There may never have been a time in human history that lacked some type of literary controversy; no doubt someone objected to the ridiculous story told by a particular set of cave paintings back in the day. But the swiftness of the internet has allowed the modern version of such controversies, and the discussion of them, to reach critical mass in scant hours, eliciting reaction worldwide.
The latest blow-up concerns critically acclaimed and award-winning author Christopher Priest’s denunciation of the just-released Arthur C. Clarke Award finalist ballot. The Clarke Award rewards the best science fiction published in the United Kingdom, and Priest believes the judges did a bad job, citing Lavie Tidhar’s Osama and Simon Ings’ Dead Water as better possible choices (some would also include Priest’s novel The Islanders). But, further, Priest apparently believes this is a dereliction of duty so severe that the judges should be sacked immediately and the award retooled.
Who are these benighted finalists, ironically receiving so much more attention now that Priest has called them out?
- Greg Bear, Hull Zero Three (Gollancz)
- Drew Magary, The End Specialist (Harper Voyager)
- China Miéville, Embassytown (Macmillan)
- Jane Rogers, The Testament of Jessie Lamb (Sandstone Press)
- Charles Stross, Rule 34 (Orbit)
- Sheri S.Tepper, The Waters Rising (Gollancz)
To the untrained eye it may appear to be a typical late-era Clarke Award list: a combination of genre writers well-respected in the field and some outliers better known outside of genre. According to Priest, however, it consists, in part, of an under-achiever (Mieville, a three-time winner of the award), a novel by Tepper dismissed as “a quest saga [with] a talking horse. There are puns on the word ‘neigh’”, and, in perhaps the most instantly twitter-viral part of his analysis/rant, this description of the writing of Charles Stross: “Stross writes like an internet puppy: energetically, egotistically, sometimes amusingly, sometimes affectingly, but always irritatingly, and goes on being energetic and egotistical and amusing for far too long. You wait nervously for the unattractive exhaustion which will lead to a piss-soaked carpet.”
The reaction to this outburst has been fascinating, in that so little of it has devolved into calling Priest names or joining him in unthinking pillorying of the Clarke Award. (My own, humorous, response can be found here.)
John Scalzi weighed in with a long and reasonable post in which he wrote in part that “Mr. Priest’s contribution is the first this year in what is sure to be a lot of barking at clouds concerning science fiction award nomination slates, all of which will essentially boil down to ‘my tastes are different than yours, and your tastes are wrong.’…That said, as a representative of the format, it’s pretty good: Mr. Priest writes it with an engaging amount of piss and vinegar, varies his tone from target to target (more in sorrow than in anger for Mr. Mieville, blithe condescension for Mr. Stross, outright contempt for Ms. Tepper), and to his credit, offers viable suggestions for an alternative slate.” Scalzi goes on to suggest Priest’s punishment be to serve as a judge next year.
Fantasy writer Catherynne M. Valente’s post “The Tears of Christopher Priest” took an interesting and multi-faceted tact by expressing ambivalence about Priest’s conclusions while defending the necessity of defending literary standards: “…Sturgeon’s Law applies, the center cannot hold, and very occasionally, as high-maintenance lunch-to-literature conversion machines, we need Mommy and Daddy to not be proud of us to spur us on to write better books, to synthesize the high and the popular a little better every time. You will find a thousand authors arguing that what is popular is ipso facto good and anyone who says otherwise is a pseudo-intellectual heel. One guy should be able to say the opposite.”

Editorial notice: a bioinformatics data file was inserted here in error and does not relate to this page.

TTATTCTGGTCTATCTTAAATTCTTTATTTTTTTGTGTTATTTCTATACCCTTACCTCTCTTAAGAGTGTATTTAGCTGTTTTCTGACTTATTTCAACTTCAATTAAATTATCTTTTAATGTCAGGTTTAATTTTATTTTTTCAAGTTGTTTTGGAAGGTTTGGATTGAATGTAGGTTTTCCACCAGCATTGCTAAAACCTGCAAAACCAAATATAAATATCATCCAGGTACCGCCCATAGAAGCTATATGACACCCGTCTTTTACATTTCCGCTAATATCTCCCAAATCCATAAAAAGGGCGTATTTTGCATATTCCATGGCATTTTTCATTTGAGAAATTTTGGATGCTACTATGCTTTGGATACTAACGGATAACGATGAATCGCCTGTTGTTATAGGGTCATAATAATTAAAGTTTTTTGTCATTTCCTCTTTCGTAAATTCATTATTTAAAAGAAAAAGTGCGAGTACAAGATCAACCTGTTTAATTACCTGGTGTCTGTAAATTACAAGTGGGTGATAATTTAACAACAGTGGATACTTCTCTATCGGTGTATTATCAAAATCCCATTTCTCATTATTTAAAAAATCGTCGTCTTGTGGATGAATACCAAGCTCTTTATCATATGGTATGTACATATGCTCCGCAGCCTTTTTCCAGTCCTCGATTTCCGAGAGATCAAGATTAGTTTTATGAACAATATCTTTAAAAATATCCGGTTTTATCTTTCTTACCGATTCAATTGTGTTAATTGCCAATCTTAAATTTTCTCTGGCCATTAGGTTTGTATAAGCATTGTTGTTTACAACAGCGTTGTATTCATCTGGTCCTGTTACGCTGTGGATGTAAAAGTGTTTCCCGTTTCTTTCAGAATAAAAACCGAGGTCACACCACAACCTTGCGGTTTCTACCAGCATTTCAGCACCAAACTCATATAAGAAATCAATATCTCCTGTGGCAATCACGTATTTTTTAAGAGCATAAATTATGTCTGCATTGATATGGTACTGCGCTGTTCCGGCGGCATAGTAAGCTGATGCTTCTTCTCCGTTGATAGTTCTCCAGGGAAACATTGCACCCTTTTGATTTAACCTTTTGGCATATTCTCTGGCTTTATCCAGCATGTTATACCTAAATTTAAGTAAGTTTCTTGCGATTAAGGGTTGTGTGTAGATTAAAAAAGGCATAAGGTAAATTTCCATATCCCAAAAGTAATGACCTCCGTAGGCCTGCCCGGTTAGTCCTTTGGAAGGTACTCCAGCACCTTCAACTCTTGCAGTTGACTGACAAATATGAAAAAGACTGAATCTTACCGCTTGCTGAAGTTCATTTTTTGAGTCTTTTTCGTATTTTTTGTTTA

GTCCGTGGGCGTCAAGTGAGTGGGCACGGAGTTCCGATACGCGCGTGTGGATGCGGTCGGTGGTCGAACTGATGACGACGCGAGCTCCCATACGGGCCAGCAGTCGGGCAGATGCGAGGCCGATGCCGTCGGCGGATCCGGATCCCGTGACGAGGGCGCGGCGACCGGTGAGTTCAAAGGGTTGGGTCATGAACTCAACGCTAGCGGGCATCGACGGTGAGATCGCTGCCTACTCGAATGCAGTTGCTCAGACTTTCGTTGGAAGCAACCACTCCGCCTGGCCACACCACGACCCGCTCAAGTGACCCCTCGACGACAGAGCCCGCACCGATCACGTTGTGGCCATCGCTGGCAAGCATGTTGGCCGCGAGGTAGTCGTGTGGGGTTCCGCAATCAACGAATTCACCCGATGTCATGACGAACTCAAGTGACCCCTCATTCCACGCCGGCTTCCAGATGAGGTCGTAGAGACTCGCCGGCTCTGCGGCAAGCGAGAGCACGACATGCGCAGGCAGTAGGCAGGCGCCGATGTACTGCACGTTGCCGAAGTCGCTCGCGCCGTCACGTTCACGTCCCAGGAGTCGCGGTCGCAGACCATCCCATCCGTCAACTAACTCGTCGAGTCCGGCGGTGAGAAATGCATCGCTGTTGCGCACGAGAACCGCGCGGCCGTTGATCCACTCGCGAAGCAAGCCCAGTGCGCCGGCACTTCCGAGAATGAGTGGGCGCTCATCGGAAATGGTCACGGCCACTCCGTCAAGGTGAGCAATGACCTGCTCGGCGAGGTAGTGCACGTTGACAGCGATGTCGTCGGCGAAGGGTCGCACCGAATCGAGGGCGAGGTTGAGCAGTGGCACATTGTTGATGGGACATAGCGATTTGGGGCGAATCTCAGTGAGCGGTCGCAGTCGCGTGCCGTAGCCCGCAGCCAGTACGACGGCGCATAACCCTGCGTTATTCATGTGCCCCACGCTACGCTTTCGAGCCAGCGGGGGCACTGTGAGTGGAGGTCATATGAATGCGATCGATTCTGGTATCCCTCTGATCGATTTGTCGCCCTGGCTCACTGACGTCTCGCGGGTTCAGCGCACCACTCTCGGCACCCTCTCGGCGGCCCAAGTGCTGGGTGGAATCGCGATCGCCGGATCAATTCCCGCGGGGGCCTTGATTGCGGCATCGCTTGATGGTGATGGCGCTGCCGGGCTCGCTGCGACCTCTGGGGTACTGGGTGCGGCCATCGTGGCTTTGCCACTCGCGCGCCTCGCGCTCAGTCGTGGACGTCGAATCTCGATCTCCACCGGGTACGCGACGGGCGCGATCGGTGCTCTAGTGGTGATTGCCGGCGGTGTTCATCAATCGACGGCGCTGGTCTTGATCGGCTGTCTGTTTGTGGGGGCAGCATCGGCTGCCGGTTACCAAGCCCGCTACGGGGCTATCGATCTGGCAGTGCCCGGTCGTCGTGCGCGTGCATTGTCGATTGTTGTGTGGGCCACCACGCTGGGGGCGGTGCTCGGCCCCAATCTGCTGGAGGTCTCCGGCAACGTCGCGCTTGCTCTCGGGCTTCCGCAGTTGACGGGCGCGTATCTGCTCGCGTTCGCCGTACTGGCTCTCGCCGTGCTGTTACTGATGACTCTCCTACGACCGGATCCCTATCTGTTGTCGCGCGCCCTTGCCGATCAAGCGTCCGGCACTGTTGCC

Even a misfire from the usually capable Damien G. Walter (who writes for the Guardian online), in ascribing all kinds of envy-related motivations to Priest’s post, provoked some interesting discussion. The counter-argument to Walter’s assertion is not just that one may be both a curmudgeon and make a statement not influenced by personal resentments, but that precisely because Priest is a well-known author, with several awards and a movie made from The Prestige, he can afford to expend the good-will and political capital necessary to engage in this kind of searingly critical examination. (At the same time, it’s in part because Priest chose to rant-analyze rather than just analyze, including what could be considered personal attacks, that Walter was moved to write his piece in the first place.)
The best response, however, came from one of the finalists, Charles Stross. He immediately owned the “internet puppy” label, seemed to find the whole situation funny rather than insulting, and even created a T-shirt based on Priest’s attempt to insult him. The way he described Priest on twitter and elsewhere also showed a certain amount of respect that the initial post certainly did not require Stross to extend to Priest.
The upshot of all of this controversy and discussion may be a more heightened awareness of the stakes for next year’s judges (as if that were needed). But mostly, especially given the good-natured, non-trollish reactions, it appears the situation is a net win for the Arthur C. Clarke Award. Certainly, more people now know about books like The Testament of Jessie Lamb than would have otherwise and take a look at books mentioned as worthy finalists but not on the list—including Priest’s own The Islanders. So, in the end, readers are the winners in the whole debate.
Is this what Priest wanted? Probably not, but in the ephemeral heat-lightning atmosphere of the blogosphere, it’s about the best result anyone can expect.